Electors Vote for a President

Electors Vote for a President

The Electoral College will meet and vote next week

On Dec. 13, the Electoral College will presumably elect George W. Bush president of the United States. Sean Spicer of Alexandria will be one of the 538 people who will actually get to decide who the leader of the free world really is. He was chosen by Virginia’s Eighth District Republican caucus to be their representative to this year’s Electoral College.

“It’s not like I woke up one day and had this burning desire to be an elector but as someone who is involved in politics and government, I thought it would be interesting to be involved in this way,” Spicer said.

He campaigned for the position just as one would campaign for any elected office. “I had to pay $2,500 to be on the ballot at the caucus,” he said.

“Just before the caucus, I contacted the delegates and asked for their support. There weren’t really any other candidates who were well known so I thought I had a good chance,” he said.

The campaign cost around $4,000, but in the end, Spicer was victorious. “I have always been politically active in Alexandria in civic organizations and serving on Boards and Commissions,” he said. “This was the next step for me.”

But why the Electoral College? “It’s an interesting body,” Spicer said. “Most of the time it isn’t really relevant but there are times when it is. For example, what if the president and vice president die before the Electoral College meets? There are provisions for what electors do.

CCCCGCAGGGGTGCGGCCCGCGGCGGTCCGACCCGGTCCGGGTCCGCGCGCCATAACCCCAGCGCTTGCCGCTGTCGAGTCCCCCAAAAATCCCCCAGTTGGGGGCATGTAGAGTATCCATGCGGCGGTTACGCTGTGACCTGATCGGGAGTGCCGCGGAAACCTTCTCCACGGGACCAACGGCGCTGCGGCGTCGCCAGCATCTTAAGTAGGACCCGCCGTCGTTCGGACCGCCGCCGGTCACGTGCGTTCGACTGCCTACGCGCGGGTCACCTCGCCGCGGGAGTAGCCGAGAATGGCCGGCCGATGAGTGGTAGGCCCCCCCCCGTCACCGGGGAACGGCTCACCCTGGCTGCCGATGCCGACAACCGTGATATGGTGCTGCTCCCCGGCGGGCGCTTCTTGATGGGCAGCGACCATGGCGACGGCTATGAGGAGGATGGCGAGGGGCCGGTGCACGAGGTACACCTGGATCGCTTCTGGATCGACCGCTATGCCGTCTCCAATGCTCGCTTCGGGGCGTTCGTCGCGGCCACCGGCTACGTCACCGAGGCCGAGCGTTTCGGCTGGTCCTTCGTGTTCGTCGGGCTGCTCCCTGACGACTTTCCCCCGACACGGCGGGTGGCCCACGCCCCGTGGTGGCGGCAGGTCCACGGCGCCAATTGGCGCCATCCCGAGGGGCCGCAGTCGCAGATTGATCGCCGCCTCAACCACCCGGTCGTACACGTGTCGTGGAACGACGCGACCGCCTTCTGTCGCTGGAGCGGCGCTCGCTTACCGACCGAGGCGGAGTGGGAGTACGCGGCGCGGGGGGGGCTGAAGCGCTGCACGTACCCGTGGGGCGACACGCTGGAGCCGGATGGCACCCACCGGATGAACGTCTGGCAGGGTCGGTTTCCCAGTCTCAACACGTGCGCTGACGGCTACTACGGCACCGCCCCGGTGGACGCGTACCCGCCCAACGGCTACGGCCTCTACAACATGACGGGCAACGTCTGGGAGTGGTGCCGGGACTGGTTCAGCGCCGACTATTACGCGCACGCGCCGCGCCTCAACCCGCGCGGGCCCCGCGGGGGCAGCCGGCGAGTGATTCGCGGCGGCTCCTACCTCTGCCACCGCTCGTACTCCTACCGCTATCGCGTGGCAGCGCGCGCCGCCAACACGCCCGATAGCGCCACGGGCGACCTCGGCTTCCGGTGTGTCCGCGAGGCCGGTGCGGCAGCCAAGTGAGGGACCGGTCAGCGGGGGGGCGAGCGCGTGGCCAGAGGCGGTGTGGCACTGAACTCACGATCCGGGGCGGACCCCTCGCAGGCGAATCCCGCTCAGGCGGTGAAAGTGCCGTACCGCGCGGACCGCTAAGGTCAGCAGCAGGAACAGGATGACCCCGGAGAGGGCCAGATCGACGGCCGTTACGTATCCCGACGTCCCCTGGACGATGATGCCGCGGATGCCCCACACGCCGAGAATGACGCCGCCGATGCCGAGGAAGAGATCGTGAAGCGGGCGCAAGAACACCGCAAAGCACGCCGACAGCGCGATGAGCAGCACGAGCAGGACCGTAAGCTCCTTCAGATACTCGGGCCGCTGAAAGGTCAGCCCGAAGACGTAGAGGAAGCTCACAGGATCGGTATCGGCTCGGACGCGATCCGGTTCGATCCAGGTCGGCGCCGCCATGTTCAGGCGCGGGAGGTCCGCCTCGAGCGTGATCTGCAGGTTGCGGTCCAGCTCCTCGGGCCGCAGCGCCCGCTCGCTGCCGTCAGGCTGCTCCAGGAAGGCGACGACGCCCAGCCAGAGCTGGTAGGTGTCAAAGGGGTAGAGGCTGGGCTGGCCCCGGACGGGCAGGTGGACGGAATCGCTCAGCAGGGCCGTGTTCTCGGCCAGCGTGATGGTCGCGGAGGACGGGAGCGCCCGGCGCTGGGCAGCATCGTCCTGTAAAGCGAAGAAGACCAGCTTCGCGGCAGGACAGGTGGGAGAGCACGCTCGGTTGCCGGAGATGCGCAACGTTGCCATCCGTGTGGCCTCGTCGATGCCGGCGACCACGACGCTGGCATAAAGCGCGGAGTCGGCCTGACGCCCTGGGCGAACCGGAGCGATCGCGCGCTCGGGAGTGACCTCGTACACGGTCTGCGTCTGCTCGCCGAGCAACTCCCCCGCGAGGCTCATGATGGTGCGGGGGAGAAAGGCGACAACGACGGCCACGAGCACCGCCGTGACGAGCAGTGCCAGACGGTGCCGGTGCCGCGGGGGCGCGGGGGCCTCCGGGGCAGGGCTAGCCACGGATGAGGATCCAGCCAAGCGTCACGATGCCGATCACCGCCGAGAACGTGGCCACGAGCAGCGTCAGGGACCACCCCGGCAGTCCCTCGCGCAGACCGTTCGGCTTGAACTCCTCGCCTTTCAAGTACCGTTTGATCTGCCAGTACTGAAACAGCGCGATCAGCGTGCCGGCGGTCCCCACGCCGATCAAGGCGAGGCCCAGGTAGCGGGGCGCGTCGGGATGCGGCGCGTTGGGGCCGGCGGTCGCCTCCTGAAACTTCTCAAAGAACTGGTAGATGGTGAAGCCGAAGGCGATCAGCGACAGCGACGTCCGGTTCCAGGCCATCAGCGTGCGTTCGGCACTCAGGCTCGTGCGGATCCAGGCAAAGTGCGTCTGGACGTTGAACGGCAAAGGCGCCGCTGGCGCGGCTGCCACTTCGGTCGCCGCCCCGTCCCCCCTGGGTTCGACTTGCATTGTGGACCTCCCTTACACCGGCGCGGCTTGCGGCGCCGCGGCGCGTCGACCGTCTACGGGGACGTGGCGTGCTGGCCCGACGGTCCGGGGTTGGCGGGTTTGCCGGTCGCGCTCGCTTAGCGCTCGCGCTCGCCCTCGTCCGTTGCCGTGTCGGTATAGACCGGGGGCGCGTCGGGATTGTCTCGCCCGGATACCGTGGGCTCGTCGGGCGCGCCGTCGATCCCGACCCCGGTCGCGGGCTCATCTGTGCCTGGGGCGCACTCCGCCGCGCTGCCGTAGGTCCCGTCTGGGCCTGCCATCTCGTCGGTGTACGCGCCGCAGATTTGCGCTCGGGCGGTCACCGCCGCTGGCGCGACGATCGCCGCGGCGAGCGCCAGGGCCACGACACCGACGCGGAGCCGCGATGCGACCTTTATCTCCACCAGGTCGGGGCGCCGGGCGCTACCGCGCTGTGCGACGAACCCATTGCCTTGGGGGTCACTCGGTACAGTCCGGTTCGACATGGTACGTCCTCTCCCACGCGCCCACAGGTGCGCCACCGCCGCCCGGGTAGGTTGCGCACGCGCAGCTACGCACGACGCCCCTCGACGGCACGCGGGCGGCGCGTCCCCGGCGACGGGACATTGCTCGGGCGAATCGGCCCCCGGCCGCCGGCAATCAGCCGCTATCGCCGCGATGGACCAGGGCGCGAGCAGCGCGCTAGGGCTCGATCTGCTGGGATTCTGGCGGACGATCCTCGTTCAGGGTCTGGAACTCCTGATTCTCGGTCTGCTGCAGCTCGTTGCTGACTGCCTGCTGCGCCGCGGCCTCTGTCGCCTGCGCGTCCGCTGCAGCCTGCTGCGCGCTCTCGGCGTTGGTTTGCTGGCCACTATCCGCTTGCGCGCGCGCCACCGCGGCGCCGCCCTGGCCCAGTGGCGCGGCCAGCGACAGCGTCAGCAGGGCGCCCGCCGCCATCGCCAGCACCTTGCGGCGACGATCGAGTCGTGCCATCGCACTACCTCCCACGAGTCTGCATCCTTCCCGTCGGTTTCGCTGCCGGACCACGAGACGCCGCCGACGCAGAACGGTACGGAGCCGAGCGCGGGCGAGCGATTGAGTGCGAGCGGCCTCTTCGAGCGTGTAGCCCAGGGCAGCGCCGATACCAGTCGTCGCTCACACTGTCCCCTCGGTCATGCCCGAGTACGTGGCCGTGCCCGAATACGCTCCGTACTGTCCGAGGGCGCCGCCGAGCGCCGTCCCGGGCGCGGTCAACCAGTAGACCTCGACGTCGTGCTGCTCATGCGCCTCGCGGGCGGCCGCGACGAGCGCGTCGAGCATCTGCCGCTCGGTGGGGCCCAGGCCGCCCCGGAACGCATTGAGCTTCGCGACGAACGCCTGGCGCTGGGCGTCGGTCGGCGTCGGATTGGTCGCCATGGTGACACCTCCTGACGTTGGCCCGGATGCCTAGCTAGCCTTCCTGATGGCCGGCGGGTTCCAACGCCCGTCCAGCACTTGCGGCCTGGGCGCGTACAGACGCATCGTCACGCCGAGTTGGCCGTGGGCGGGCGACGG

“We live in a representative democracy and I am going to be one of those people whose vote really counts.”

Twice, the Electoral College has decided who was elected president. In 1888, the Electoral College voted for Benjamin Harrison, who did not win the popular vote. In 2000, George W. Bush was elected by the Electoral College but also did not win the popular vote.

That will not be the case this year, because Bush won the popular vote and has sufficient electors committed to ensure victory in the Electoral College. All states except two are “winner take all” states, meaning whoever won the popular vote in that state takes all of that state’s electoral votes.

What if a committed elector decided to vote for someone else?

“That could happen, I guess, but if I did something like that, I would be a footnote in some history book and could read about it from Canada,” Spicer said.

Is the Electoral College still relevant? “I really think it is,” Spicer said. “That is not to say that it couldn’t be reformed. There are many things we could consider. For example, if a state’s popular vote is won by a candidate, give two electors to that candidate and allow each District’s electors to vote for the candidate who won that particular district. That’s the kind of compromise that might work.”

For now, however, Virginia’s electors are expected to vote for George W. Bush on Dec. 13, and he almost certainly will be officially certified as our next president.

<1b>— Carla Branch